Monday, August 22, 2011

Love: Fright Night (2011)


Last year, at some point in the early AM hours of Halloween, we cracked open the 1985 original version of Fright Night.  Only a few of the marathon partygoers remained awake and the costumes had largely been exchanged for sweats, but those who stayed the course were treated to the perfect sort of camp horror.  That Fright Night was the stuff slumber parties are made of; the ideal teen paranoia flick chock full of cheesy catchphrases, clubby dance scenes, and unsettling notions of just how bad it would be to find no believers when a murderous vampire  moves in next door.  Too often, cult horror classics are remade without regard to the original.  Friday the 13th and  Nightmare on Elm Street are two prime examples of films recently retooled in an effort to kill instead of playfully maim.  I worried, in the early trailers, that Fright Night would lose its light heart and become a clone like all the rest; heavy handed sturm, drang, an undercurrent of psychosis, and heaping doses of sexualized gore.  Happily, my worries were unfounded.  Fright Night is the rare remake that celebrates its origins instead of working to “fix” them.  In some ways, I’d argue, it’s a much more effective film that gets a hell of a lot right even as it works steadily within the conventions of its genre.
Fright Night is a delightfully action packed popcorn movie, the sort of gleeful fun that makes you forget you spent those extra few dollars to see it in 3D (even when the effects turn out to largely seem an afterthought).  That may seem like a simple enough feat, but too many big-budget draws miss the mark.   Fright Night is a rare breed; the short, sweet, clever gem that rides the adrenaline rush to completion, successfully suspends your disbelief, and gives you characters you can care about without guilt.  Considering the volume of vampire flicks that have been released over the last few years, the fact that this one can pull off the traditional garlic-and-cross-eschewing, no-reflection fanger without leaving its audience unimpressed is grounds enough for praise.  All hail the old-fashioned monster movie!  See love-struck teenagers fight off pure fictions!  Watch as stakes are picked up and mere mortals take back the night!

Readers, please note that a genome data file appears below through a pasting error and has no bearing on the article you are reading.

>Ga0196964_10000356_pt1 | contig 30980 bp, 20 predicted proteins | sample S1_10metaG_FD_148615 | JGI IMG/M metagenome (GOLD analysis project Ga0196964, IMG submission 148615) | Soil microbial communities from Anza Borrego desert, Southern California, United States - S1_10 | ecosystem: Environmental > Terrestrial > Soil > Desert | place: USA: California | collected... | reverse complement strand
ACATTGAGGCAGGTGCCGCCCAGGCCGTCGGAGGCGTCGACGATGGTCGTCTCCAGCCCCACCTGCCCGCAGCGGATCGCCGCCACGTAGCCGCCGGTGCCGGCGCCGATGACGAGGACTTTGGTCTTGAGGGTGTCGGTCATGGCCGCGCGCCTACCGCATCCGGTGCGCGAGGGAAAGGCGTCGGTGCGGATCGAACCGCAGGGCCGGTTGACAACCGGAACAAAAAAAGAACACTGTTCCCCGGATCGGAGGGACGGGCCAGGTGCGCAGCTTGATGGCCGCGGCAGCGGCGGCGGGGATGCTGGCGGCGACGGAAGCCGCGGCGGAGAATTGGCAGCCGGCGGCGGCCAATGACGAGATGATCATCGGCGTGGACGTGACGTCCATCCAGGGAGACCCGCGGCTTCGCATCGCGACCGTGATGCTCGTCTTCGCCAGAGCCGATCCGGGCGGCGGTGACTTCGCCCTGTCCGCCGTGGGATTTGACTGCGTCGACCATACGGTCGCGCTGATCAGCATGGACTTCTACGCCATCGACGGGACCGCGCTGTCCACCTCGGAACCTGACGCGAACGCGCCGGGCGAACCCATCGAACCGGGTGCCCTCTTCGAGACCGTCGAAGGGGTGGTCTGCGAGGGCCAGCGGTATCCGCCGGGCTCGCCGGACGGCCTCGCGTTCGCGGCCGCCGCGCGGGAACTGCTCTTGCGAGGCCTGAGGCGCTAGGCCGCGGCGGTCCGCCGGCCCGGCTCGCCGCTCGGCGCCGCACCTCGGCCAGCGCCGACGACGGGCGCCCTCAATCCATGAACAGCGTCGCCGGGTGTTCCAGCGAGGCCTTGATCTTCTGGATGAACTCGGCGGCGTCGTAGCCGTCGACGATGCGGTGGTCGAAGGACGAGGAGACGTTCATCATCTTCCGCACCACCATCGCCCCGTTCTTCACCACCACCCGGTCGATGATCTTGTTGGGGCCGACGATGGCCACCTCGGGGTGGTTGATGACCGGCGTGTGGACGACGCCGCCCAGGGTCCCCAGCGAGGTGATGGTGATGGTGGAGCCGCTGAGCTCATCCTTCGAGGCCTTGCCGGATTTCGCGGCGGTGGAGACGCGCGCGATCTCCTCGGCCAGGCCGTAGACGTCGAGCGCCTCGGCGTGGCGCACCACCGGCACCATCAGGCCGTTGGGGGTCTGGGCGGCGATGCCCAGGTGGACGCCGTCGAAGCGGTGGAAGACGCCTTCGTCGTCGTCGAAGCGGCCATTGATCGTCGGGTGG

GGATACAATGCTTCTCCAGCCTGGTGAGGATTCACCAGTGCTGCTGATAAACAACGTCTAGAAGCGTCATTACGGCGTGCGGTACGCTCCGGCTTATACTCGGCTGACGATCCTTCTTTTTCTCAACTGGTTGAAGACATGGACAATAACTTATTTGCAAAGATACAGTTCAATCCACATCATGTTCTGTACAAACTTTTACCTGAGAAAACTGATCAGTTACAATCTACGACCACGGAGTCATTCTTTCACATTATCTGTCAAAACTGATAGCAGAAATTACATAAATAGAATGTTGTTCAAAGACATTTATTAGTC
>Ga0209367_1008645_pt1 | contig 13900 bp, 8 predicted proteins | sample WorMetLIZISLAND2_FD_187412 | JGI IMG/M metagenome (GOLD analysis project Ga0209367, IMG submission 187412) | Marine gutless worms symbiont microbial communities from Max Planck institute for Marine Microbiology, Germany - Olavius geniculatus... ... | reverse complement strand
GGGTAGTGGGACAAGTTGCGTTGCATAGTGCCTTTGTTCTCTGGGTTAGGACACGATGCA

While Anton Yelchin does a fair enough job carrying the film as aforementioned teenager number uno,  the success of our 2011 remix ofFright Night can be attributed to a handful of key factors with a couple standouts.  Colin Farrell and David Tennant own their roles here.  Farrell appears to be living it up as Jerry, the killer vampire in construction worker’s clothing.  It’s a brilliantly camp performance that nervily sidles up to overacting, incorporating a full arsenal of Ken doll smiles, facial tics, and wary glances.  The result is a monster a far cry from the glamoured seduction and velvet boudoirs of Twilight, True Blood, and Anne Rice.  Jerry’s not a cool customer or an over-sexed goth, he’s the unhinged dude next door with a pick-up truck.  There’s real menace at play in his confident, macho swagger;  Jerry’s the type who will hit on your mom, drain a six pack, and then have no qualms about bleeding you dry.   In manic contrast to Farrell, Doctor Who’s David Tennant turns on a different smarmy charm as a Criss Angel type of illusionist enlisted to assist in the slaying.   He is the anemic, dorky, goth kid.  He is chaffing in his skintight leather pants.  He is constantly taking swigs of Midori straight from the bottle.  He’s also hilarious, shamelessly upstaging his co-stars in every scene he’s in. 
This last bit can, perhaps, be attributed to yet another of the factors that makes this movie work:  Marti Noxon is the writer.  Noxon has a slew of TV credits to her name, but the most important here is her work on Buffy the Vampire Slayer, a show that few media scholars will bother to argue against.  An intimate knowledge of Buffy’s brand of occult panache, melodrama, and sparky teen dialogue can’t hurt with this material.  Fright Night’s little tweaked twists and shallow banterings are polished perfectly, so smooth that everything slips by without effort.  Think about it.  It may not be “the smartest movie in the world”  but in a film that spends most of its time on creature violence and cliché, not noticing glaring bits of awful dialogue is very nearly a miracle.  We can thank Noxon, I’d say, for giving us a bigger-budget horror film we can laugh with and not at.   I’d imagine we have her to thank for setting the action in Las Vegas, as well.  As one character observes: where better for a creature of the night to go unnoticed than a city in which everyone is nocturnal?  Vegas is an example of the simplest detail reaping the largest rewards.  From it, we are given sleek modernism and a fresh landscape; a hint of artifice and excess surrounded by the harshest of pitch black suburban terrain.  All of these pieces add up, and if you’ve got the right frame of mind for a mindless good time,  Fright Night is a pop indulgence and a hell of a lot of fun.  At the very least?   It doesn’t suck…

1 comment:

  1. Nice Review! The tone may be all over the place, but it still has a lot of fun to it with blood, guts, and gore flying at you with good performances from the cast, especially Farrell who seems like he's just having a ball with this role. Check out my review when you can!

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